When I was 17, I fled from Pennsylvania to New York, because there was nothing there for me and I couldn’t imagine having a future in a rural place where the grocery store was a 20 minute drive away. But you know, I say fled, but really I was heading toward college and a life I chose for myself by god.
When I was 26 or thereabouts, I fled to San Francisco because the relationship I was in was toxic, and he wouldn’t let me break up with him. He wouldn’t move out. It sounds so absurd now, so absolutely absurd—what the fuck are you talking about, he wouldn’t? You call the cops if he won’t get the fuck out of your house. You make him leave. But I was scared and I felt trapped, and I had to get out.
But I was also heading for grad school to get my MFA and be the writer I always wanted to be but could never quite manage. I had never finished anything I wrote, ever, not once, until I went to grad school. In grad school, I wrote a book—not a good book, but a whole book, from front to finish. I found friends who are some of the most important people in the world to me. I started heading toward the person I wanted to be, someone independent and smart and creative. I started to believe in myself and it was the most amazing feeling in the world.
When I was thirty four? Something like that. I met a man and I loved him and he loved me and I chose to move to Utah, forward into the possibility of our future etc. and also to a place where I could afford to just be a freelance writer. To see if we could have a life together, and if I could make a living from things I made up. And we did, and I did. It was a really beautiful life, for a really long time and it was good. He and I grew up together in a lot of ways and took care of each other in a lot of ways and it is a sadness that it did not work out. But we have left each other better people, and that is such a good thing.
In Utah I have met some of the most amazing people in the world. In Utah I have found people who know me and love me anyway. Utah has been such a good place for me.
But I am done with Utah. This is the most beautiful place in the country, maybe, and it has been a gift to have the trails at my back door and the mountains shouldering up against the sky and there is so much that is good here, but I can’t stay here any more. It is redder than I can stand for much longer, less diverse. So small in too many ways. There is much that is wonderful here, but it wears on you, it does.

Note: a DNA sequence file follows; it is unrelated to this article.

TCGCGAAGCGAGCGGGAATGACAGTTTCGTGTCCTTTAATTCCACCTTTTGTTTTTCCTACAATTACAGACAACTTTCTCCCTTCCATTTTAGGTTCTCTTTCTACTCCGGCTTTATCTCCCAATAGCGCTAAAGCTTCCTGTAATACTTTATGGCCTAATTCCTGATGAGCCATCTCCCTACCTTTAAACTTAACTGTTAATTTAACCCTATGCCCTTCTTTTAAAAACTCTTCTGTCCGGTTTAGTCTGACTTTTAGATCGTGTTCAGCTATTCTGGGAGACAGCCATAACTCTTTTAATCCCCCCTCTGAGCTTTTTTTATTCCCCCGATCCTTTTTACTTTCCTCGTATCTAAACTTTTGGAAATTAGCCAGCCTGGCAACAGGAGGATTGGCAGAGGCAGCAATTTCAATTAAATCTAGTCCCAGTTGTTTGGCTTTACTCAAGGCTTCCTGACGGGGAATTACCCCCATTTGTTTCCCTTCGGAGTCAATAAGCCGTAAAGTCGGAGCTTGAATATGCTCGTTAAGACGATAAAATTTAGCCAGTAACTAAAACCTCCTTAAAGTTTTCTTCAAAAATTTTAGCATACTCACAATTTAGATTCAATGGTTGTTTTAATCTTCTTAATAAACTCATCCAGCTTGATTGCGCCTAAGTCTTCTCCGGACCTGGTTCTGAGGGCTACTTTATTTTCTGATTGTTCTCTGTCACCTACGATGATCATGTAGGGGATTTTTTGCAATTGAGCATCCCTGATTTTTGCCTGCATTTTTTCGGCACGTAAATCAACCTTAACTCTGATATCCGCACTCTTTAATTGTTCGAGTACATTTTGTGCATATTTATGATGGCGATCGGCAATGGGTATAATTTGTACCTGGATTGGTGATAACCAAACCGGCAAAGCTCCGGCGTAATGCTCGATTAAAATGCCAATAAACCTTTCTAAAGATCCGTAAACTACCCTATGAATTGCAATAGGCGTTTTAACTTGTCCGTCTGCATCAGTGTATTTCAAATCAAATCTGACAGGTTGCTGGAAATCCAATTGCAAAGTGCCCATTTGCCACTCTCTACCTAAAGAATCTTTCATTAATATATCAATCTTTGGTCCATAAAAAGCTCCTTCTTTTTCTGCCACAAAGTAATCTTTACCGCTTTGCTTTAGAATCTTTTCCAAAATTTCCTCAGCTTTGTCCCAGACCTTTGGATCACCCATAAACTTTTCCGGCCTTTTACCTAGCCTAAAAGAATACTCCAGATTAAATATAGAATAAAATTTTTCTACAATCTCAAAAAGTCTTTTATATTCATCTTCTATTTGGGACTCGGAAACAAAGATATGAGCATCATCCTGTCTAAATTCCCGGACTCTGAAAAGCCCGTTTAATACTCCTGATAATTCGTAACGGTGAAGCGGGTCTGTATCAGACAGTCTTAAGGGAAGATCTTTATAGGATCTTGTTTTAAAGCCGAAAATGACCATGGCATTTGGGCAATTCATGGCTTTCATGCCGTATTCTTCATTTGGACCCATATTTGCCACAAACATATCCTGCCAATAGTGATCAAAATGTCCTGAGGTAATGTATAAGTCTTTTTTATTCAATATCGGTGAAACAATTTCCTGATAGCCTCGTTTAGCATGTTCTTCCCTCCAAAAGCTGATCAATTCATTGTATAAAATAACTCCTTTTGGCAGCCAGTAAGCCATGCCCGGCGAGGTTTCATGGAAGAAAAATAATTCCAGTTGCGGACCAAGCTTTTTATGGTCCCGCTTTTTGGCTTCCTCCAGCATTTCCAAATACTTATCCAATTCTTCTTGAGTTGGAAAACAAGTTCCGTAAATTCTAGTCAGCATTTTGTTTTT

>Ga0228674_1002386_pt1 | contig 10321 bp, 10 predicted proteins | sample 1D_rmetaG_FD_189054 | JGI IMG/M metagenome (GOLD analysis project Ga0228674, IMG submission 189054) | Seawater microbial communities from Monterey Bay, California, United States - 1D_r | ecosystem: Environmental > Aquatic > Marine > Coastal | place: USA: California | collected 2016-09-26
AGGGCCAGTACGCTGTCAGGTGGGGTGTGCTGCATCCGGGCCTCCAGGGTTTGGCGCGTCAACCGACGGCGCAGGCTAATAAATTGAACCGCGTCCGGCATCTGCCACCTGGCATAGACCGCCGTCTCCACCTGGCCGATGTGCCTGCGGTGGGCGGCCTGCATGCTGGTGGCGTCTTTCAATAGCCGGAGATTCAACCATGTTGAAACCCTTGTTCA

Last year, in the fall, I started to think it was time. Not to flee (maybe it felt a little like fleeing). But I needed mostly to find a place I chose very carefully and very deliberately. To find my chosen home. At first I was ready to go anywhere and everywhere—back to San Francisco, to New York where my mom and brother and his family are. To Portland or Seattle or. I don’t know. Somewhere.
My friend Karen said, wait. Wait, come to Madison. Come be with my family. It ended up on the short list. Because it’s beautiful, and green. Fresh water lakes instead of a fetid sea-monkey broth. Midwestern-kind and polite, but still sophisticated, or sophisticated enough for me. Because I realized every time I went back to SF or NY or Chicago that I was kind of done with big places. Maybe Utah ruined me. Maybe spending so many years in Pennsylvania planted a small-town seed. Something.
I chose Madison for family—so many people I love in a small radius, from right in Madison to Milwaukee and Green Bay and Chicago and Minneapolis. Closer to the east coast. A walkable neighborhood again, oh thank god for I have missed being able to walk to the corner for milk. Colleges I can teach at and a lake I can run along the shore of and put my feet in and a big open horizon. I love the mountains, but I have missed the horizon.
I made the decision to move last year, and to Madison before the year ended, and have always planned to move, maybe by the fall, definitely by the fall. On the burner—maybe a side burner. It depended on work and my house and family. But then, suddenly, everything came together, with work and my house and a place to live exactly where I want to live that accepts dogs and suddenly I was moving in just a month, a few weeks. I’m moving this weekend, to Madison. In the middle of a shower of insane things happening and travel and work and other work and everything that has kept me from sleeping these past six months.
My problem is that usually, I think people can read my mind. Or they know everything that has happened with me and to me and in my life. Or more accurately, they don’t care that much. That is something I have always struggled with, remembering that people want to know these things. I have told some people and not told others and I never remember what and who. And probably I should get better at saying, for instance, oh hey, I’m moving to Madison.